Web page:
#29 “We implemented a strict no gadget policy.”
I was brought by an authoritatively friendly parent which I think is an ideal parenting technique. While allowing a safe, comfortable and especially fun environment for me, they also maintained an authoritative presence to remind us of who really has the final say.
With my first child, we implemented a strict no gadget policy. When my child joined preschool and had difficulty catching up to his peers we decided to adopt moderation instead of absolution in terms of technology. We figure being too strong with the rules and forcing them on your children will only make them look for loopholes to do it behind your back. Be open with them and don’t strictly say no unless it is absolutely necessary.
I hope to have turned my little person into a well-rounded and confident adult. Though no one is truly ever prepared to bring up a whole human being and be accountable for their well-being, remember you cannot control everything. Do not be too hard on yourself for making mistakes.
#30 “I taught my children the importance of consent because consent requires respect and communication.”
Back then, I was more of an Authoritarian type of parent; I used to impose rules strictly, and these are needed to be followed, or else there’s a consequence. But as years went by, I learned how to let loose when it comes to handling my children, which made us grow fonder with each other.
I remember that I taught my children the importance of consent because consent requires respect and communication. I explained to them that they needed to ask permission for something to happen. We practice it daily by executing it naturally. i.e., I would ask my daughter if she wanted to join me to walk outside. I would ask them if it is okay to kiss or hug them when they did something incredible; if they didn’t want to, I would show them that it is totally fine, instead of forcing them or using bribes.
I wanted them to explore their interests as well. I let them join art classes, dance classes, etc., for them to maximize their potential and what field they would excel in.
It will be such an honor to see my children grow to be caring and respectful members of society. Apply basic human decency because, after all, this world needs a little kindness each day.
Being a parent will turn your world upside down, but the good thing is you’re going to have a mini version of both of you combined in a tiny body. Embrace the changes and prepare for the mental and emotional challenges that occur when a child is born.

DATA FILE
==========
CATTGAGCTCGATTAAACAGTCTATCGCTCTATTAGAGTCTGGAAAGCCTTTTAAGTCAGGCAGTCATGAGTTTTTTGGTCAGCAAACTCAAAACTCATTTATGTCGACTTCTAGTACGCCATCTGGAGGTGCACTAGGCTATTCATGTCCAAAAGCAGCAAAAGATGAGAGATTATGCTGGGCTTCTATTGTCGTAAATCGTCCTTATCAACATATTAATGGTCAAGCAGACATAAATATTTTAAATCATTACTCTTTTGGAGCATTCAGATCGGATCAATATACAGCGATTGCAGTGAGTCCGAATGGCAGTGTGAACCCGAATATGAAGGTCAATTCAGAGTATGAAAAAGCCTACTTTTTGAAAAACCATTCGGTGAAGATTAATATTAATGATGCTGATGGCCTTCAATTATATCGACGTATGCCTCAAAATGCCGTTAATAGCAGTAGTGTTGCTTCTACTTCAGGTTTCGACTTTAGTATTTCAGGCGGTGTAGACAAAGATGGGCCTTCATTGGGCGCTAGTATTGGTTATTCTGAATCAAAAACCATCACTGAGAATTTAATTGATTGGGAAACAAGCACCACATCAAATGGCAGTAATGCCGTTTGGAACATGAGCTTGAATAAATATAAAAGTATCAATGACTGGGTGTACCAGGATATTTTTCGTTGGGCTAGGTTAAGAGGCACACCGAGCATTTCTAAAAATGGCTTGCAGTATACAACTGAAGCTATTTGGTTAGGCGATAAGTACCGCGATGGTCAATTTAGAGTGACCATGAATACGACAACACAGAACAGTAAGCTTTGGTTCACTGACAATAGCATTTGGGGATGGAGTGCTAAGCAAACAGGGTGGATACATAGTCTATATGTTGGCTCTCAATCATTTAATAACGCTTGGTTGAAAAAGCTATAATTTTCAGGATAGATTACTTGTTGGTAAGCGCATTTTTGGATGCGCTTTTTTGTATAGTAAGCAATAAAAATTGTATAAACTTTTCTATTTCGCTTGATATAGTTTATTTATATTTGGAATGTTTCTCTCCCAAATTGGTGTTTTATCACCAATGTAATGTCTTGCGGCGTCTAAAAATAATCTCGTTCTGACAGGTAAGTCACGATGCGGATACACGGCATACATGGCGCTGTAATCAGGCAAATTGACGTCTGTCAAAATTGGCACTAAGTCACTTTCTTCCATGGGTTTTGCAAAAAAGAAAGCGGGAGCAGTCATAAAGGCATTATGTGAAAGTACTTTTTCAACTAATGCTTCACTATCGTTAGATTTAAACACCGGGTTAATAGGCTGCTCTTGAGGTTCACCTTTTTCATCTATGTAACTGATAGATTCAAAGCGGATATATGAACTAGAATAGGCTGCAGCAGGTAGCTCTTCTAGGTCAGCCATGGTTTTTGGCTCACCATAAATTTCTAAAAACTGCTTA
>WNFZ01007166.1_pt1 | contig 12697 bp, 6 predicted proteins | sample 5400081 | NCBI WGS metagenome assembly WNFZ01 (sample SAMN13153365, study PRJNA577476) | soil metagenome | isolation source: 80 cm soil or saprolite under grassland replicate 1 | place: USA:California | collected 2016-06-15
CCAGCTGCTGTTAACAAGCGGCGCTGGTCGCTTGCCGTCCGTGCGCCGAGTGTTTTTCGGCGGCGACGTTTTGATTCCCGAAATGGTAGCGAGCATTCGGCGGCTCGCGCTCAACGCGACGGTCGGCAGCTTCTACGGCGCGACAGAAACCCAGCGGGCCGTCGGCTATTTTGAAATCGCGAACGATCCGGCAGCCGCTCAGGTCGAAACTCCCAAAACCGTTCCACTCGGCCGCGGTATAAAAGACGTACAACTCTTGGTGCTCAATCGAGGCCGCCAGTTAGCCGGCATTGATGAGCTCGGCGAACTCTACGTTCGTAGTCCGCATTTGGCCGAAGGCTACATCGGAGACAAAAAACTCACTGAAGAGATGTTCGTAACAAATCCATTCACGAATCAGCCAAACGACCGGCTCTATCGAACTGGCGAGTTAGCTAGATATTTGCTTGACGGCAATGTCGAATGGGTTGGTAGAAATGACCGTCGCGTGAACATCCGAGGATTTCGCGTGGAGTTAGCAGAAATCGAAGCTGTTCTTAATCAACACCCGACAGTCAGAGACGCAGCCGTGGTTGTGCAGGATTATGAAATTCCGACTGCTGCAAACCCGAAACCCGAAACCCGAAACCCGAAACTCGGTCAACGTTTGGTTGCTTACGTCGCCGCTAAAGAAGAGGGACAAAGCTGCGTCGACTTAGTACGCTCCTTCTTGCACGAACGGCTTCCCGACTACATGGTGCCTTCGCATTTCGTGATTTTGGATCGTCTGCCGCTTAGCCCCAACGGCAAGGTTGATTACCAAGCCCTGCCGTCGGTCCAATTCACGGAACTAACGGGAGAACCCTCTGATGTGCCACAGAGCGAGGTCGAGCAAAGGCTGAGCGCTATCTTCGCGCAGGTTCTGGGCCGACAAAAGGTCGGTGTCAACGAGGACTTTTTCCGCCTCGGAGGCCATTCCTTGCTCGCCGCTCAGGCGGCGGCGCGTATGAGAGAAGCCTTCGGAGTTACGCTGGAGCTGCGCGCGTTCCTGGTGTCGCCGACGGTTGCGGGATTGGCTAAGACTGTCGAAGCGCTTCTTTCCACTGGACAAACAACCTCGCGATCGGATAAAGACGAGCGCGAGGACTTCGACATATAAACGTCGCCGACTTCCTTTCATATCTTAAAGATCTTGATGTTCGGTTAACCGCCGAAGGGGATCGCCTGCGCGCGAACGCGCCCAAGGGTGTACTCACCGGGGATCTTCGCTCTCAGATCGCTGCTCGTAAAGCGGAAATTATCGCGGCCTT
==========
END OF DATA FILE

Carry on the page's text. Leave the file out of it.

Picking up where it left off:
#31 “We’ve always taught our kids that they are a part of our family team.”
Before I become a mom fifteen years ago, I had a lovely vision of exactly the type of mom I wanted to be. I’d be calm and collected at every moment, and my kids would never play with toys with batteries or throw a temper tantrum in public.
And then I actually had kids. Five of them.
Today my parenting style is definitely authoritative, with more permissive parenting than I probably am willing to admit.
Now that my kids are getting older, I’m trying to find the golden mean of giving them room to grow and experience life while still showing them that I care and want to be involved in their lives.
My husband and I have had three very defined and unchanging rules for our kids over the years:
- Be kind.
- Be honest.
- Do your best.
We’ve always taught our kids that they are a part of our family team – that every member has an important role to play, everyone has a responsibility to contribute, and there is no way for anyone to ever be kicked off the team!
My greatest wish for my kids is that they’ll become kind, contributing adults who know they can make an impact on the world around them.
While parenting can feel like a huge challenge, my biggest piece of advice for new parents is to give yourself and your child some grace – while your kids are learning minute by minute, so are you.
#32 “Baby-led parenting helps raise calm and happy kids.”
I strongly believe in the baby-led approach to parenting. I believe that letting kids decide the course of their day and life helps them to grow up as independent thinkers capable of decision-making. While kids need parents to facilitate the basics, the space to grow independently works wonders for their mental health.
In our house, we don’t spoon feed; kids are offered the food and they are free to decide the amount. We also give them options when it comes to choosing clothes, buying toys, or deciding whether to study or play. This gives them a sense of control over their day and they progressively get better at decision making. It also helps us to avoid tantrums.
Contrary to the popular perception, baby-led parenting doesn’t translate to permissive parenting. We have basic rules around safety, hygiene, and other important aspects. We rely on communication and behavior modeling to guide them.
I just hope that my children grow up to be happy, kind, and confident. My advice to expecting parents is that respecting children and being kind to them are non-negotiables. The rest will depend on their parenting goals and mental bandwidth.
#33 “Lead by example. Be the best person you can be, because more is caught than taught.”
I’m not sure we follow one specific parenting style, we take into consideration the situation, the personality type and love language of the child involved. We like to lead by example. Be the best person you can be, because “more is caught than taught.” Teach them to know their and those most important to them: personality type, love language & spiritual gifts.
We raise our kids so that they will know how to be functioning adults: we teach them how to plan and cook meals, how to do household chores, how to budget their lunch money, that every choice has a consequence, etc.